Laser (dinghy)

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(Redirected from Laser (sailboat))

The Laser (often called Laser Standard to avoid confusion with the laser variants) is a popular one-design class of small sailing dinghy. It is a singlehanded boat, meaning that it is sailed by one person. The design, by Bruce Kirby, emphasizes simplicity and performance.

The Laser is one of the most popular single-handed dinghies in the world. In fall 2004, the number of boats ever produced exceeded 180 000. A commonly cited reason for its popularity is that it is simple to rig and sail, but has some of the performance characteristics of more-complex racing dinghies.



The prototype of the boat was originally named the "Weekender" but it was officially unveiled as the Laser at the New York Boat Show in 1971. The Laser became a men's Olympic-class boat in 1996, and a special Olympic edition of the boat was released that year in commemoration. The Laser Radial (see below) will be a women's Olympic-class boat beginning in 2008.


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As a one-design class of sailboat, all Lasers are built to the same specifications. The Laser is 4.23 metres long (13 ft 10.5 in) long, with a waterline length of 3.81 m (12.5 ft). The hull weight is 56.7 kg (125 lb), to facilitate car-topping. Many enthusiasts have even devised methods of mounting the boat on top of a car single-handedly. Lasers are cat-rigged; they have only a main sail. The standard sail is 7.06 m² (76 ft²) and, especially in higher winds, is best sailed by a person weighing more than 77 kg (170 lb).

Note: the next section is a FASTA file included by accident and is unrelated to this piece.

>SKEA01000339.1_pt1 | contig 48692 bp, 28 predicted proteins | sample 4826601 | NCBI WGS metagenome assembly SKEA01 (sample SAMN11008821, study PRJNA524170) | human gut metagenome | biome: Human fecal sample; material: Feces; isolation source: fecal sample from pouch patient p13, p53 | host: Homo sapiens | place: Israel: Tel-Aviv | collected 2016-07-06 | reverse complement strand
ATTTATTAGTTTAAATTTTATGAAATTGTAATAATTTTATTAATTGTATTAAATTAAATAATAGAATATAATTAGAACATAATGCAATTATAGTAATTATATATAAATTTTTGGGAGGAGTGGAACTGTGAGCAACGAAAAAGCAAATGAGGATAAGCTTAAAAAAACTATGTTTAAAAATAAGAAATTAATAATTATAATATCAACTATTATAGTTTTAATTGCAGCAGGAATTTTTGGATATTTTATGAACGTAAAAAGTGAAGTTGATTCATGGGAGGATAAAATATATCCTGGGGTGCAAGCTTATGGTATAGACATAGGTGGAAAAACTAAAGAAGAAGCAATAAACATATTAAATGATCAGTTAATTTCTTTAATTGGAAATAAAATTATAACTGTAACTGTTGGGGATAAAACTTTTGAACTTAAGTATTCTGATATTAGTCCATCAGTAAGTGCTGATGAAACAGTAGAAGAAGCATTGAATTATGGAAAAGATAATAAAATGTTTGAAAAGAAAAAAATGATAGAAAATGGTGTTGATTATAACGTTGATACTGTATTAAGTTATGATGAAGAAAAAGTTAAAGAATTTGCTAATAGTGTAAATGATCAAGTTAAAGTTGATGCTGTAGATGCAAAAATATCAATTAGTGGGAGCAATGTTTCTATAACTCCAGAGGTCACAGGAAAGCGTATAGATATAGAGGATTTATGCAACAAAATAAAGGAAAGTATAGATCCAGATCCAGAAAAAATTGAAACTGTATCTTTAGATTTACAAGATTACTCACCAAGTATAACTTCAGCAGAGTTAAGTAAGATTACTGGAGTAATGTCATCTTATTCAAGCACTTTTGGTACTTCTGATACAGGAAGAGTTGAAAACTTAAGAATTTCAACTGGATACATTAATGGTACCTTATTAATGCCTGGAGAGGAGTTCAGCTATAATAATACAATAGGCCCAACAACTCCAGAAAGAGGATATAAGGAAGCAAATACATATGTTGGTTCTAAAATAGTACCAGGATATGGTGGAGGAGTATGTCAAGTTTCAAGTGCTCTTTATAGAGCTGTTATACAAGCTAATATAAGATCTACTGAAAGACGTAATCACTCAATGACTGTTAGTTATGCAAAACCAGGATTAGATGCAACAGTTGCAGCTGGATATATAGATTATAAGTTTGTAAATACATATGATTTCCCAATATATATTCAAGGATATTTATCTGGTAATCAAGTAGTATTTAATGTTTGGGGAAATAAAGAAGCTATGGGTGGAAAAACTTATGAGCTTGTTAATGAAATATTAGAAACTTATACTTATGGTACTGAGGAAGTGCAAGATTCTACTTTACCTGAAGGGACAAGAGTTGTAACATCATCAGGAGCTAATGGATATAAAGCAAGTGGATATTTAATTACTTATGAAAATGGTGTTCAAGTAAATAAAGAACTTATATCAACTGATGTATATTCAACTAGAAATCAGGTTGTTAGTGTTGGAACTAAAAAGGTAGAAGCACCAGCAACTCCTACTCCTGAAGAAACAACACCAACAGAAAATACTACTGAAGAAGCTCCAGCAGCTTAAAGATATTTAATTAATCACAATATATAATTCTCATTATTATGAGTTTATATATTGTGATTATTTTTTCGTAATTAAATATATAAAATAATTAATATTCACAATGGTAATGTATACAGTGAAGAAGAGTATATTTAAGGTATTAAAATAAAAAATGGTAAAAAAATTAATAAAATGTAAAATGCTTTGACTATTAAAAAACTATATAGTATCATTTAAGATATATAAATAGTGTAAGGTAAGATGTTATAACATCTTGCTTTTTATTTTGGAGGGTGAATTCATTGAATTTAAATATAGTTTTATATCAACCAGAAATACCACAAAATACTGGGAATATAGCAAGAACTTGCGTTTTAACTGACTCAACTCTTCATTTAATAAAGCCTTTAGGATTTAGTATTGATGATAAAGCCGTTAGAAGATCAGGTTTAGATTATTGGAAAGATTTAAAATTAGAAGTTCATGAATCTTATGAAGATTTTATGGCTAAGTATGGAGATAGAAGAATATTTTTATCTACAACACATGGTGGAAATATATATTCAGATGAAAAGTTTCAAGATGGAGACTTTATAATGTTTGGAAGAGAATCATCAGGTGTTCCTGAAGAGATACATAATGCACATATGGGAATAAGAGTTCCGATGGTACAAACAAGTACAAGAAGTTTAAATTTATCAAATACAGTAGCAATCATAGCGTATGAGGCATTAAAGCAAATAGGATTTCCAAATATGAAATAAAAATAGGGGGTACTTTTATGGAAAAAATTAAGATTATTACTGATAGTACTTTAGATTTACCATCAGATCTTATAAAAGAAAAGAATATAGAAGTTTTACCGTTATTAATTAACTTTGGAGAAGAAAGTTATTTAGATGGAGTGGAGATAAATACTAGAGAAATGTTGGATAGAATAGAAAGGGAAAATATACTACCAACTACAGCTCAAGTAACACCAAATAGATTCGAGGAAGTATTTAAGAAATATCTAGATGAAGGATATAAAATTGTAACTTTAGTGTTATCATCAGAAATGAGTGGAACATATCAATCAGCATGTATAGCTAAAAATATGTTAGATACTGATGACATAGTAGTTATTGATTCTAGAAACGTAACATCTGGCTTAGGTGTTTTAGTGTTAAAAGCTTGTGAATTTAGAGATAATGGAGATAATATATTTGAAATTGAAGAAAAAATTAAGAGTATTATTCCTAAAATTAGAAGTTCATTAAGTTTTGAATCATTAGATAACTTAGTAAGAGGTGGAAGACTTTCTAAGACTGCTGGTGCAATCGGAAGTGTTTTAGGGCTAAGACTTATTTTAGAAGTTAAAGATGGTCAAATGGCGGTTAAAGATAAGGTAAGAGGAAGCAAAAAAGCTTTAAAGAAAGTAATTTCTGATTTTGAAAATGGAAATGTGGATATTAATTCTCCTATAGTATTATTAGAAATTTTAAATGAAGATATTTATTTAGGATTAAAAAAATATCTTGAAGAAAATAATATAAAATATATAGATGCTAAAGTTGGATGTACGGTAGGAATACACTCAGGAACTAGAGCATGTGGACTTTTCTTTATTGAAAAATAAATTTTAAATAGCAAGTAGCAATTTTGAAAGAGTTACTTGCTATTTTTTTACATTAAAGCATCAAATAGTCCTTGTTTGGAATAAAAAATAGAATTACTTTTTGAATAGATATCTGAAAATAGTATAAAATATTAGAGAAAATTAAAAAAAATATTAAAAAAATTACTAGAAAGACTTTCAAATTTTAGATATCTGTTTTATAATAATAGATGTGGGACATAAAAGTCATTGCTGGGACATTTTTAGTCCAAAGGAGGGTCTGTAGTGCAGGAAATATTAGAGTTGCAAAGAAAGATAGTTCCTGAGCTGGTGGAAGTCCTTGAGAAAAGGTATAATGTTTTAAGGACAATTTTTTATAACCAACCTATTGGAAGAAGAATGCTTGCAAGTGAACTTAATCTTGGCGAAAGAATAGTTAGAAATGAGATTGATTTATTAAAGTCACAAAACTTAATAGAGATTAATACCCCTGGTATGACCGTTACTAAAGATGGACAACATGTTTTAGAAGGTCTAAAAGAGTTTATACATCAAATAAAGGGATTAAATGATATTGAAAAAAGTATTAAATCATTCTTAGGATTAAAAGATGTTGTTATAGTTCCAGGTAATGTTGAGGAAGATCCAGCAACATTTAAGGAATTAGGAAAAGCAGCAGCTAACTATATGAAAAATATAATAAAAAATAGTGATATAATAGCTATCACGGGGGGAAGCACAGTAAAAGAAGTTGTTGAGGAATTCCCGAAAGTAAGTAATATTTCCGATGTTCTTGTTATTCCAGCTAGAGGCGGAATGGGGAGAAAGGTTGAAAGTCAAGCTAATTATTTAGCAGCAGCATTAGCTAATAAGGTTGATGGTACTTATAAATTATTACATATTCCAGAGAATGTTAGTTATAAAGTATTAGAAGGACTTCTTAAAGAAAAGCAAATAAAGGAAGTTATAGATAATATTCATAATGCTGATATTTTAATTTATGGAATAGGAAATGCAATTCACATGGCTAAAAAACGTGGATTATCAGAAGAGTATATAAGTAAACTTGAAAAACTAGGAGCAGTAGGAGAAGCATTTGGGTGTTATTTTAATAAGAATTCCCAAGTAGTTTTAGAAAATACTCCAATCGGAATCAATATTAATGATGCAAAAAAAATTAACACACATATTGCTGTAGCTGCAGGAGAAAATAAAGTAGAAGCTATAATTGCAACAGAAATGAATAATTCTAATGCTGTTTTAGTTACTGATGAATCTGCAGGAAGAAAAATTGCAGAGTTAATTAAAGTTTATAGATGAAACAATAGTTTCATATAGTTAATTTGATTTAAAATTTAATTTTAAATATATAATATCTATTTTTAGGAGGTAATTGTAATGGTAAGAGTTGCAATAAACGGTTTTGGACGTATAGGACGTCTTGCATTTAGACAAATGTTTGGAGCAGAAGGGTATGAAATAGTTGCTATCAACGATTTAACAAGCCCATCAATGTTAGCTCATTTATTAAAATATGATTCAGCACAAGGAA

The Laser series

There are two popular variants on the standard Laser that use the same hull but a smaller rig to make them more easily sailed by beginners and lighter-weight people. The Laser 4.7 is the smallest of these, with a 4.7 m² (50 ft²) sail and a substantially shorter mast than the standard Laser. Slightly larger is the Laser Radial, with a 5.76 m² (62 ft²) sail, whose panels are cut so that they radiate out from the clew of the sail. One good thing is that when you change to a smaller or larger sail, you only need to replace the lower mast and the sail, keeping the same topmast and boom with all rigs.

A third and lesser-known variant is the Laser M Rig. This sail was the first attempt at making a smaller rig for smaller sailors. It employed the same stiff lower mast section, but a shorter top section. The design failed. The M Rig was often more difficult to handle upwind than a standard rig, due largely to the very stiff mast sections, which prevented the effective depowering of the sail.

In Europe the smaller Radial has surpassed the original Laser Standard in popularity.

The Laser Radial has supplanted the Europe Dinghy as the Women's Singlehanded Dinghy for the 2008 Olympics.

External links

Template:Laser Boats Template:International Dinghies Template:Sailing Dinghies and Skiffsde:Laser (Bootsklasse) pl:Laser (żeglarstwo) sv:Laser (båttyp)


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